Weight-Loss Surgery Caution: Take Your Vitamins
Monday, March 12, 2007; 12:00 AM
MONDAY, March 12 (HealthDay News) -- Obese patients who undergo weight-loss surgeries such as gastric bypass can develop a rare but serious brain condition linked to vitamin deficiency, a new study warns.
Taking the recommended dose of supplements after surgery can prevent the brain illness, called Wernicke encephalopathy, which is caused by a deficiency of thiamine, a B vitamin.
The syndrome is "a problem everyone needs to be aware of," said Dr. Neil Hutcher, immediate past president of the American Society for Bariatric Surgery and director of the bariatric surgical service at Bon Secours St. Mary's Hospital in Richmond, Va.
Hutcher was not involved in the study, which is published in the March 13 issue ofNeurology.
Wernicke encephalopathy can include vomiting, confusion, lack of coordination and visual changes such as nystagmus, an involuntary eye movement that can limit vision.
Doctors who perform weight-loss surgeries have known for years about this post-op complication, said study author Dr. Sonal Singh, an instructor in internal medicine at Wake Forest University School of Medicine, in Winston-Salem, N.C.
Singh is an internist and does not perform the gastric bypass surgeries. But he got interested in studying Wernicke encephalopathy after he treated a case a few years ago and then began noticing other patients with the problem.
"Absorption of vitamins is decreased after most gastric bypass surgery, so supplements are prescribed to make sure they get enough," Singh said. Still, some patients may fail to take the supplements as prescribed, boosting risks for low thiamine and Wernicke encephalopathy.
Taking a closer look at the issue, Singh and co-researcher Dr. Abhay Kumar of the University of Iowa combed the medical literature and uncovered 32 cases of Wernicke encephalopathy after obesity surgery.
The 32 patients had various types of obesity surgery, but the most common type was Roux-en-Y gastric bypass, in which some of the stomach and small intestine is bypassed.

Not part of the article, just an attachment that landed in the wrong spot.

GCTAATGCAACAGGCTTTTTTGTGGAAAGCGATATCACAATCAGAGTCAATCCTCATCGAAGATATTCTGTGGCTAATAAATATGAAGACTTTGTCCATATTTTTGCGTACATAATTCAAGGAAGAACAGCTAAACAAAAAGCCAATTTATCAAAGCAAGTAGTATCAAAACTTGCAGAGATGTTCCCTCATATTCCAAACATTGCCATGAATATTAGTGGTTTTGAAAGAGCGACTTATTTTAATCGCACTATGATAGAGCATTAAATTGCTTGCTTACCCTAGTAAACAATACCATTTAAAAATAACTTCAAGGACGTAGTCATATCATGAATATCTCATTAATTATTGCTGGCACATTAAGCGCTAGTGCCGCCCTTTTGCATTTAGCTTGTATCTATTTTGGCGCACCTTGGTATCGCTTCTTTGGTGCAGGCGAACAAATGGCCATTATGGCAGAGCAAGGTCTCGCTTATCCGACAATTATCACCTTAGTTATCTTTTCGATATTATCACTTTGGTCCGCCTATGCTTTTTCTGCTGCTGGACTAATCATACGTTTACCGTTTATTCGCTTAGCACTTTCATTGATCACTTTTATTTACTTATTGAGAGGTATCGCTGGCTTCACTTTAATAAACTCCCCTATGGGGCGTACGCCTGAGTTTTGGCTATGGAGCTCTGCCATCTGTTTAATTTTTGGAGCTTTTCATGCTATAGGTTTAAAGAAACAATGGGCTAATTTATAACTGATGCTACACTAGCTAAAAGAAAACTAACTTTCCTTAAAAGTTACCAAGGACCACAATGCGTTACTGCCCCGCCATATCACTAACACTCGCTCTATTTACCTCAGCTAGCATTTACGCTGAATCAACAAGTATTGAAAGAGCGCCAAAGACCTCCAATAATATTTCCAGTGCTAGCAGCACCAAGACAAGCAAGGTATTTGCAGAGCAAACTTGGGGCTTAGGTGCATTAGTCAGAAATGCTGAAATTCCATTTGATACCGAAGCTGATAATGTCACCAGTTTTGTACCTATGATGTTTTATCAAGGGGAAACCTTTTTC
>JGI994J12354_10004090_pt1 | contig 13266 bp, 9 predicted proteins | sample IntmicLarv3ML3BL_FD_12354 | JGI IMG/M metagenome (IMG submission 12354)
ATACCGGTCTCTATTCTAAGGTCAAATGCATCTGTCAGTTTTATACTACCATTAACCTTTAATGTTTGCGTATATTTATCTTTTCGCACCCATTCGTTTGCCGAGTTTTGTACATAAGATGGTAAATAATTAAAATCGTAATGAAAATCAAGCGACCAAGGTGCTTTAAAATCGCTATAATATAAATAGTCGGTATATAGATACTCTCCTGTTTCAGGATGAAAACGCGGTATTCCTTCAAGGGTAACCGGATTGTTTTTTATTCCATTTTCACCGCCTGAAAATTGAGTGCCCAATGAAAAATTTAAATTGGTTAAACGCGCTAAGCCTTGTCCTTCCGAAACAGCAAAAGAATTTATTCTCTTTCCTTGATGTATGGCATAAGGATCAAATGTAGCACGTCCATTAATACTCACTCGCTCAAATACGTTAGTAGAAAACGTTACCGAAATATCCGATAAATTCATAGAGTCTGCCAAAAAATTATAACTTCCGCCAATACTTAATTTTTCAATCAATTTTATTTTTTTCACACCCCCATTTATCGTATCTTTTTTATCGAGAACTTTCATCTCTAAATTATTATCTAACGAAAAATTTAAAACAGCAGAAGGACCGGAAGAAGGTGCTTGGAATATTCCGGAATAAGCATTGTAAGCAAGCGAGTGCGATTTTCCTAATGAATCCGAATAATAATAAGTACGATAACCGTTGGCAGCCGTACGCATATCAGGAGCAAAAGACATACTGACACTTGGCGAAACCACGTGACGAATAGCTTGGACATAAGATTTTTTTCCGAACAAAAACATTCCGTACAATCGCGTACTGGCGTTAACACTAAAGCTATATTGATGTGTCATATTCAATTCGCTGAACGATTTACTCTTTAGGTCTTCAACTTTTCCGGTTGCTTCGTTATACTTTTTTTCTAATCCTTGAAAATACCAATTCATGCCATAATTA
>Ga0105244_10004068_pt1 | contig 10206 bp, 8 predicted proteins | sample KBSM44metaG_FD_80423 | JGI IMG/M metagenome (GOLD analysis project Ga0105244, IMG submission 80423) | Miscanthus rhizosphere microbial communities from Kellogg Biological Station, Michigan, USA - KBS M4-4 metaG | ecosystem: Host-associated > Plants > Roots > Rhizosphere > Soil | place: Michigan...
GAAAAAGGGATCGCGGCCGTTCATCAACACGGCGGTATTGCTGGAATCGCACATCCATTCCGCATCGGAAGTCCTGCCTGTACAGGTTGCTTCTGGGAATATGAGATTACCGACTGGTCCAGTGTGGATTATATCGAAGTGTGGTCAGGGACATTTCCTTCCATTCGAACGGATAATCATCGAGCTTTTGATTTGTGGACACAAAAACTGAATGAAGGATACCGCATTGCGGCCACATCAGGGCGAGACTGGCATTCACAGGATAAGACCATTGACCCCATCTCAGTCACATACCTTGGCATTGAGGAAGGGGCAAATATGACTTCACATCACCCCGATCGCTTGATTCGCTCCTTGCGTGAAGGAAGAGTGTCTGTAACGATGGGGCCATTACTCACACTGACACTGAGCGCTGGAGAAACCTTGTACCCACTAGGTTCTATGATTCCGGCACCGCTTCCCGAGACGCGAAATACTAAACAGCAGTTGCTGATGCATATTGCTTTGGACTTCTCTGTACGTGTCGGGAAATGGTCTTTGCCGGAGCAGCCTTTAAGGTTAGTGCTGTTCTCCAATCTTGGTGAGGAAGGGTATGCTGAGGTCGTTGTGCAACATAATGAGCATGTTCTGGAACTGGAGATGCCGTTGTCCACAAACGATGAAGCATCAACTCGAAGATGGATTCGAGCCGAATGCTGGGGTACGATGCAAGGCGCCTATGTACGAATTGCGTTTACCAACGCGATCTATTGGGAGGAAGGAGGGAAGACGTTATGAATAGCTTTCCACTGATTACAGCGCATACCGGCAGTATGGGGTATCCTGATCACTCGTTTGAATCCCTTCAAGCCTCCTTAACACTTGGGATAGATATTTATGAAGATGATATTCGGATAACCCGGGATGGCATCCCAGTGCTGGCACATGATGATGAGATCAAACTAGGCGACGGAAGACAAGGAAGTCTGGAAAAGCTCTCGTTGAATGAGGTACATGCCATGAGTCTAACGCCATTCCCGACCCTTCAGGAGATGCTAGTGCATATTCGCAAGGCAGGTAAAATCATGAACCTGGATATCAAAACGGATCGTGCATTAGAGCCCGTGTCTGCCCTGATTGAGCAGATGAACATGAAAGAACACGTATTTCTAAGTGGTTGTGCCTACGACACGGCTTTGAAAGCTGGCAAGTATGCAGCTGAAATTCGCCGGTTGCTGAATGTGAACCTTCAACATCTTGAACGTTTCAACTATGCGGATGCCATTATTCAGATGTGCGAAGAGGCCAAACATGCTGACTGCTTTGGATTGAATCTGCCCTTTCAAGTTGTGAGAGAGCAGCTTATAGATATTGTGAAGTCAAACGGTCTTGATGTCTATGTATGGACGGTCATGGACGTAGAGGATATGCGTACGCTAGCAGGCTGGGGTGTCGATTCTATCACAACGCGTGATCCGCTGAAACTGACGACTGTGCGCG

Singh found that most instances of Wernicke encephalopathy occurred from 4 to 12 weeks after the surgery, and that one case came on 18 months later. Most of the patients, 27, were women.
When the researchers evaluated the cases, they found some patterns. The complication "usually occurs in younger women, under age 55," Singh said. "It usually occurs between one to three months after surgery."
"Vomiting is a risk factor,'' he said. "If you [frequently] vomit, you are more likely to get it."
Of the 32 patients, 13 made full recoveries after treatment with vitamin B1, but others continued to have problems. One patient died while hospitalized from septic shock, Singh wrote.
"Some got the problem despite taking the supplement," he said. But, in many of the cases, the patients were not taking the supplements as prescribed.
One thing is clear: Wernicke encephalopathy affects only a very small proportion of the 170,000 people who undergo obesity surgery in the United States each year, Singh said.
Still, because the condition can be permanent and is preventable and treatable, it's important for physicians and patients to be aware of it, Singh said.
Hutcher agreed that the risk to any one patient is small. Wernicke encephalopathy is "not at epidemic proportions," he said, noting that 32 patients with the syndrome were identified "out of hundreds of thousands of bariatric surgeries." Hutcher estimated that, overall, there must be "close to a half million bariatric surgery patients in the U.S."
For patients who have undergone the surgery or plan to, Singh has this advice: "After the surgery, make sure you take your vitamin supplements, including the thiamine, and if you have vomiting or other symptoms [such as confusion, lack of coordination, visual changes], seek help immediately."
While potentially serious when it does occur, Wernicke encephalopathy is "totally preventable and either completely or partially reversible," Hutcher said.
Reputable physicians who do bariatric surgery will emphasize that supplements are crucial after surgery, he added.
To learn more about gastric bypass, visit the American Society for Bariatric Surgery.
SOURCES: Neil Hutcher, M.D., immediate past president, American Society for Bariatric Surgery, director of the bariatric surgical service, Bon Secours St. Mary's Hospital, Richmond, Va.; Sonal Singh, M.D., lead author, instructor in internal medicine, Wake Forest University School of Medicine, Winston-Salem, N.C.; March 13, 2007,Neurology